The distance from Egypt to Israel is a mere 381 miles. Yet in the story of Exodus the Jews wandered in the desert for forty years.
It is said that the old generation wasn’t ready to enter Israel. Their slave mentality, imprinted from generations in bondage, did not prepare them for the leadership role expected of them in their new home. Forty years gave time for a new generation to grow into adulthood untainted by the shackles of slavery.
Exodus describes an experiential journey rather than a geographical one between Egypt (Mitzrayim in Hebrew, meaning ‘narrow straits,’ or limitations) and Israel (meaning ‘who prevails with G-d’). The 40 years allowed the travelers to experience the many necessary steps along the way of releasing all that is untrue and limiting, on the journey to personal and spiritual freedom.
Curiously, though the older generation did not merit entrance to the Holy Land, it is said that no generation since has attained their level of spiritual greatness. What is the meaning of this apparent contradiction? If the older generation was limited by their slave mentality, how were they somehow also the best of the bunch?
Moses, the teacher, surely had lessons to share even in his passing.
Moses’ demise outside the Promised Land is often received as a story of punishment: he spoke and acted in anger and therefore he was denied the privilege of entering the Holy Land. Yet perhaps his death just on the cusp of the culmination of the story of Exodus points to a different lesson.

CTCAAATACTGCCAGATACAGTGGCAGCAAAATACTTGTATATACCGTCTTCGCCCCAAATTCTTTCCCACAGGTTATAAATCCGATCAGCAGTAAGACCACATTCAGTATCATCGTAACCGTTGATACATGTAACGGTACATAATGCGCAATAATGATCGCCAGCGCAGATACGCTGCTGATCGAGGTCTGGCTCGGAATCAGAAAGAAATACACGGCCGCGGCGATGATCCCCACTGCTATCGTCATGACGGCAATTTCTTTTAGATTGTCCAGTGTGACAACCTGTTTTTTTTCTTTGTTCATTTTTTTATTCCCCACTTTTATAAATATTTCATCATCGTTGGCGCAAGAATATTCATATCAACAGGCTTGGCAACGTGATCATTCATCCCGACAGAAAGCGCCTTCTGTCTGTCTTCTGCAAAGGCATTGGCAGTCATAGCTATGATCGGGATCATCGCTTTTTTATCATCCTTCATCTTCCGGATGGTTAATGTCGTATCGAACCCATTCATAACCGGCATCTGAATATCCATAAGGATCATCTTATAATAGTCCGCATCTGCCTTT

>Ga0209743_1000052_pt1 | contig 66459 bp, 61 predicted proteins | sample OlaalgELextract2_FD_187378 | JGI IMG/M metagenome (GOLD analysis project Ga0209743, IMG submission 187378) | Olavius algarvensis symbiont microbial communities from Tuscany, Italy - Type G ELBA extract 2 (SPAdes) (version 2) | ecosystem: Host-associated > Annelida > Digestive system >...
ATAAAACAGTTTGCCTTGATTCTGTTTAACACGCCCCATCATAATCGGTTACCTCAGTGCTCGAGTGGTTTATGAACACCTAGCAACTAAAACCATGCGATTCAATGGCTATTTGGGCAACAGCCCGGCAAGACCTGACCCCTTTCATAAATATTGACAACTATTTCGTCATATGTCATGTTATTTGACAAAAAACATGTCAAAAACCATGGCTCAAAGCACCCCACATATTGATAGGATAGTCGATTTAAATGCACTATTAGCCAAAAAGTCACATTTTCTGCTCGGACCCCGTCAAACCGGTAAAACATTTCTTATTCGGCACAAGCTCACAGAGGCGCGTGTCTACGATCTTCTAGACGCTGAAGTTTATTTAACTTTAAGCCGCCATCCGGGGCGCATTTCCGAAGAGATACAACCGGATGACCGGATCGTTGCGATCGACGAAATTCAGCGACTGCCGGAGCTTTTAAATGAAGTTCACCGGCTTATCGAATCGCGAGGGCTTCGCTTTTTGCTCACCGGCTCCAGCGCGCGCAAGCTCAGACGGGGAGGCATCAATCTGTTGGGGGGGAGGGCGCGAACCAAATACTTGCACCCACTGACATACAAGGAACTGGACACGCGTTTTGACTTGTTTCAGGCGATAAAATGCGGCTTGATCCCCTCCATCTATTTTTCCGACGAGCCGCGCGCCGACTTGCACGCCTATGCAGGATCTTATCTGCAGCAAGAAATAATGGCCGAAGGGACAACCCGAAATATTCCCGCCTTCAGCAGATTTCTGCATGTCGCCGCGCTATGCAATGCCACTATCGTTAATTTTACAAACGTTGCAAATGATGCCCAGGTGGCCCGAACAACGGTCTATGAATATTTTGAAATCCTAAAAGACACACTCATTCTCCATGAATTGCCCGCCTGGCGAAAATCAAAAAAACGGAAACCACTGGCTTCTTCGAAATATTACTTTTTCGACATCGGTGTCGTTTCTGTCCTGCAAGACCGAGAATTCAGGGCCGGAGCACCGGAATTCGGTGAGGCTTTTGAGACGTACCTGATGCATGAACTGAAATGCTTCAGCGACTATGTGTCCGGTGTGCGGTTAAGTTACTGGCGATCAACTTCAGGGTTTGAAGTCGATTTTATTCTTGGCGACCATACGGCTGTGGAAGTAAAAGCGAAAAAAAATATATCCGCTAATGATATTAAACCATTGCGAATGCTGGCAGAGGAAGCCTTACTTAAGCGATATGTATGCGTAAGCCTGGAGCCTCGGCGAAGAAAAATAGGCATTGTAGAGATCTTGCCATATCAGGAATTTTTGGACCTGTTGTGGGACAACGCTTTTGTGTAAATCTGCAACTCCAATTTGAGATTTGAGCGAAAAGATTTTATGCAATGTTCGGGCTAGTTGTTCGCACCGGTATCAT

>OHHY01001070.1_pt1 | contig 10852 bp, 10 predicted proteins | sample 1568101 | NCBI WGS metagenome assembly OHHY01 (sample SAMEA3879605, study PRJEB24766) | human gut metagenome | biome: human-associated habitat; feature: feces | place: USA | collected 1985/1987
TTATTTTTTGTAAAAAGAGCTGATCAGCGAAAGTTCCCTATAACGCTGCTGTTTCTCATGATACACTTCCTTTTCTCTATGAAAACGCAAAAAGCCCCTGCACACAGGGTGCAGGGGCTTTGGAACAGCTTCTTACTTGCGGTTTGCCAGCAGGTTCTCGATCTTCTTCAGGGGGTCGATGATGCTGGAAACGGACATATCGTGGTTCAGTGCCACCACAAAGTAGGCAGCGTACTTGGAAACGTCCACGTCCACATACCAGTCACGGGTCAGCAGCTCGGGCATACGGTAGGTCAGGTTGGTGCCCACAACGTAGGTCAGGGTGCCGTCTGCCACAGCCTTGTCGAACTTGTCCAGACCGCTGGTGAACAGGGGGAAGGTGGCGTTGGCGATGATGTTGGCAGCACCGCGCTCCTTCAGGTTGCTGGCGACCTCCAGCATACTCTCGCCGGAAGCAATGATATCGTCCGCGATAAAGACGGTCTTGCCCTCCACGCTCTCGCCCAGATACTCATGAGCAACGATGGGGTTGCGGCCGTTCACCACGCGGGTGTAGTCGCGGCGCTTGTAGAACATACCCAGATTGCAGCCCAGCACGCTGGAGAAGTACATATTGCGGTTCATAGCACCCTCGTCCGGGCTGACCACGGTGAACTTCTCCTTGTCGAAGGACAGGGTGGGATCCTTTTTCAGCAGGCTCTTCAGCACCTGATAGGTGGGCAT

The journey itself – fueled by desire and sustained by devotion – is the greatest possible human achievement. Wandering in the desert is the best we can do or be.
The Exodus story hints that our special gift as humans is to be engaged in the struggle, to be en route rather than arriving.
Like a mother whose heart sings at her child’s first steps, maybe ‘the universe’ has a special love for us as we are in the throes of grasping what it is we are supposed to learn. While the mother’s ultimate goal is to see her child fully independent, nothing is as achingly sweet and dear as those first wobbly steps.
Being on the journey, fully engaged in the lessons of the journey, is to be human at its best.
Arrival at the destination, a kind of ‘graduation,’ is a lovely marker of completion, but it is just a momentary pause that also marks the start of another chapter, another journey. While we are here, on earth, wandering through the desert, we are students, and it is specifically as students, not graduates, that we are most beloved by our headmaster.
We are loved for our humanness, because of our humanness. We are loved for our not-knowing-that-is-on-the-journey-towards-knowing. We are learning how to walk, with sometimes very wobbly steps. This is the human condition.
The idea of the Holy Land beckoned like a beacon of light, whereas the reality of entering the Holy Land was the beginning of thousands of years’ more lessons. Moses, having perfected his journey, graduated to a true Holy Land and another stage in his journey, and the rest of the people graduated to a holy land still ‘in progress,’ to another stage in their journey.
We are all on a journey.
We may not have 40 years, and we may not have time to start over. We just have to do what we can, in the time that we have, to learn to release any leftover slave mentality of oppression, shame, limitation and lack as we travel the path to our own higher selves.
May we all, with spirits free and hearts fully healed, journey to the holy land of a new reality, heaven on earth, where we accept ourselves with compassion, speak our truth and share our self-expression – the Promised Land.
May we train our sights on our destination, and yet also love every step of the way.
May our vision lead us on the journey . . . and may our journey become the vision.
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